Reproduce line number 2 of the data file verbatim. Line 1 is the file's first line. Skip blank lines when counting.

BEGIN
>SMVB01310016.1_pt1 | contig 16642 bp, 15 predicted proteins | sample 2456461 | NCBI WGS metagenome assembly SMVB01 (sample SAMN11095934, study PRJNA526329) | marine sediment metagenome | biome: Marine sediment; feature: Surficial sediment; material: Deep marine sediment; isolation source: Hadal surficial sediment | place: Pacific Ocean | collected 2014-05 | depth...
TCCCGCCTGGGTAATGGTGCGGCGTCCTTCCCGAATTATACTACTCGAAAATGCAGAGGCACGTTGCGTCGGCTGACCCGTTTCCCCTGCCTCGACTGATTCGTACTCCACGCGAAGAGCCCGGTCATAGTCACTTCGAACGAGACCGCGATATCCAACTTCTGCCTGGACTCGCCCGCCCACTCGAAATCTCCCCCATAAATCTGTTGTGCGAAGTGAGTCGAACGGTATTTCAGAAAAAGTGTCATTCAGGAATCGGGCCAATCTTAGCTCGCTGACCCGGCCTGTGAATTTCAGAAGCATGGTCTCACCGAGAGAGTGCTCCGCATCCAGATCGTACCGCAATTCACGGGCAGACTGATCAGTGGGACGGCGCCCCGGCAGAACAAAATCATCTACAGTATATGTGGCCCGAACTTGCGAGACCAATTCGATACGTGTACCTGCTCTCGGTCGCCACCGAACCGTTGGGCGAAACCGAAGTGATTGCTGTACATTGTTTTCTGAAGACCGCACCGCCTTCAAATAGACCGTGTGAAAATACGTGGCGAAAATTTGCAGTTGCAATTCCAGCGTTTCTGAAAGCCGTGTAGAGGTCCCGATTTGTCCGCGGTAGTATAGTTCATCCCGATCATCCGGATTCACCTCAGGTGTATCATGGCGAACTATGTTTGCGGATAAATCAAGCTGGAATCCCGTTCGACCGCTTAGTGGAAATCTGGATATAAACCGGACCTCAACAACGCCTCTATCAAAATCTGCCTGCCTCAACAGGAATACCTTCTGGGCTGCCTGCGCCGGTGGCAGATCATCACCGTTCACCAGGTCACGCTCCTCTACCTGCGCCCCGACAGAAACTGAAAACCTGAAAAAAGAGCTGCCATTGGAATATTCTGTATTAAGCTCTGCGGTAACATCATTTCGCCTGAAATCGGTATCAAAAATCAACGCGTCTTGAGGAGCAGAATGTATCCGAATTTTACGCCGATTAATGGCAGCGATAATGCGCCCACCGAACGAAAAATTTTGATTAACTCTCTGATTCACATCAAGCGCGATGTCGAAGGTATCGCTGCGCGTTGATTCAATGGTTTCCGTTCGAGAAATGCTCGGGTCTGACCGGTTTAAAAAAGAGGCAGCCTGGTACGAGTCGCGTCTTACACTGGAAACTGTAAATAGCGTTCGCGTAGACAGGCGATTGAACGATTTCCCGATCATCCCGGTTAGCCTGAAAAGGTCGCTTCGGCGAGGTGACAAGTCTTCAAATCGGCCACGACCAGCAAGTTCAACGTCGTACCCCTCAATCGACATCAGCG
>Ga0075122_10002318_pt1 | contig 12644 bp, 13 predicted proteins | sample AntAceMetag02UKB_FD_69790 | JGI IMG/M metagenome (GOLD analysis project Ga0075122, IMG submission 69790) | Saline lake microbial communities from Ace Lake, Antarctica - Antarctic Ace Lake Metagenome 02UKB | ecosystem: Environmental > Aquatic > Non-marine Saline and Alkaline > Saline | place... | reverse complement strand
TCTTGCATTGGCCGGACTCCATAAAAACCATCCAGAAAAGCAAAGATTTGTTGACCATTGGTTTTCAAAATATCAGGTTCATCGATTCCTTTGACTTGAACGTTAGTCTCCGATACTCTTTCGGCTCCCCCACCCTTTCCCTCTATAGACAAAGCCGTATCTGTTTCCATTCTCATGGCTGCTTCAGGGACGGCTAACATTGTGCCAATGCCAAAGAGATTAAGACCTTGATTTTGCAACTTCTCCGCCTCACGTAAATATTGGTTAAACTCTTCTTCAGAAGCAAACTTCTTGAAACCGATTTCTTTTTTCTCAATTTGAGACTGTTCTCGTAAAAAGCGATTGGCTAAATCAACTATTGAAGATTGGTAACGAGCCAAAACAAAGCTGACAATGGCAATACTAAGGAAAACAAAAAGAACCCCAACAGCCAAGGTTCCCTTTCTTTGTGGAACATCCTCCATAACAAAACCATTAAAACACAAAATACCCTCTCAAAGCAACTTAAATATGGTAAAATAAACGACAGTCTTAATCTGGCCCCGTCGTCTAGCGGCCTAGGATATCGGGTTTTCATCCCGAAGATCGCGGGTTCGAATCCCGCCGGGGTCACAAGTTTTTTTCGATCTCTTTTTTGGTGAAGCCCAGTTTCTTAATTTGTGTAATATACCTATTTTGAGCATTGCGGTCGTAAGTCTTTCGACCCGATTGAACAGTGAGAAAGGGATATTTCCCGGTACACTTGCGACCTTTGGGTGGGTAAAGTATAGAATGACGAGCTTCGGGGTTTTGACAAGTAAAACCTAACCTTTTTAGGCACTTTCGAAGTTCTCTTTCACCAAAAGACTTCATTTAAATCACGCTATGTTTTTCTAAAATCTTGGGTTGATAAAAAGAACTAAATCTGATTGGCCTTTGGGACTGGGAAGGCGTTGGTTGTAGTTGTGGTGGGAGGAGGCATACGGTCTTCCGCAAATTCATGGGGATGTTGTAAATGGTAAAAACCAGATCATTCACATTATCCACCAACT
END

TCCCGCCTGGGTAATGGTGCGGCGTCCTTCCCGAATTATACTACTCGAAAATGCAGAGGCACGTTGCGTCGGCTGACCCGTTTCCCCTGCCTCGACTGATTCGTACTCCACGCGAAGAGCCCGGTCATAGTCACTTCGAACGAGACCGCGATATCCAACTTCTGCCTGGACTCGCCCGCCCACTCGAAATCTCCCCCATAAATCTGTTGTGCGAAGTGAGTCGAACGGTATTTCAGAAAAAGTGTCATTCAGGAATCGGGCCAATCTTAGCTCGCTGACCCGGCCTGTGAATTTCAGAAGCATGGTCTCACCGAGAGAGTGCTCCGCATCCAGATCGTACCGCAATTCACGGGCAGACTGATCAGTGGGACGGCGCCCCGGCAGAACAAAATCATCTACAGTATATGTGGCCCGAACTTGCGAGACCAATTCGATACGTGTACCTGCTCTCGGTCGCCACCGAACCGTTGGGCGAAACCGAAGTGATTGCTGTACATTGTTTTCTGAAGACCGCACCGCCTTCAAATAGACCGTGTGAAAATACGTGGCGAAAATTTGCAGTTGCAATTCCAGCGTTTCTGAAAGCCGTGTAGAGGTCCCGATTTGTCCGCGGTAGTATAGTTCATCCCGATCATCCGGATTCACCTCAGGTGTATCATGGCGAACTATGTTTGCGGATAAATCAAGCTGGAATCCCGTTCGACCGCTTAGTGGAAATCTGGATATAAACCGGACCTCAACAACGCCTCTATCAAAATCTGCCTGCCTCAACAGGAATACCTTCTGGGCTGCCTGCGCCGGTGGCAGATCATCACCGTTCACCAGGTCACGCTCCTCTACCTGCGCCCCGACAGAAACTGAAAACCTGAAAAAAGAGCTGCCATTGGAATATTCTGTATTAAGCTCTGCGGTAACATCATTTCGCCTGAAATCGGTATCAAAAATCAACGCGTCTTGAGGAGCAGAATGTATCCGAATTTTACGCCGATTAATGGCAGCGATAATGCGCCCACCGAACGAAAAATTTTGATTAACTCTCTGATTCACATCAAGCGCGATGTCGAAGGTATCGCTGCGCGTTGATTCAATGGTTTCCGTTCGAGAAATGCTCGGGTCTGACCGGTTTAAAAAAGAGGCAGCCTGGTACGAGTCGCGTCTTACACTGGAAACTGTAAATAGCGTTCGCGTAGACAGGCGATTGAACGATTTCCCGATCATCCCGGTTAGCCTGAAAAGGTCGCTTCGGCGAGGTGACAAGTCTTCAAATCGGCCACGACCAGCAAGTTCAACGTCGTACCCCTCAATCGACATCAGCG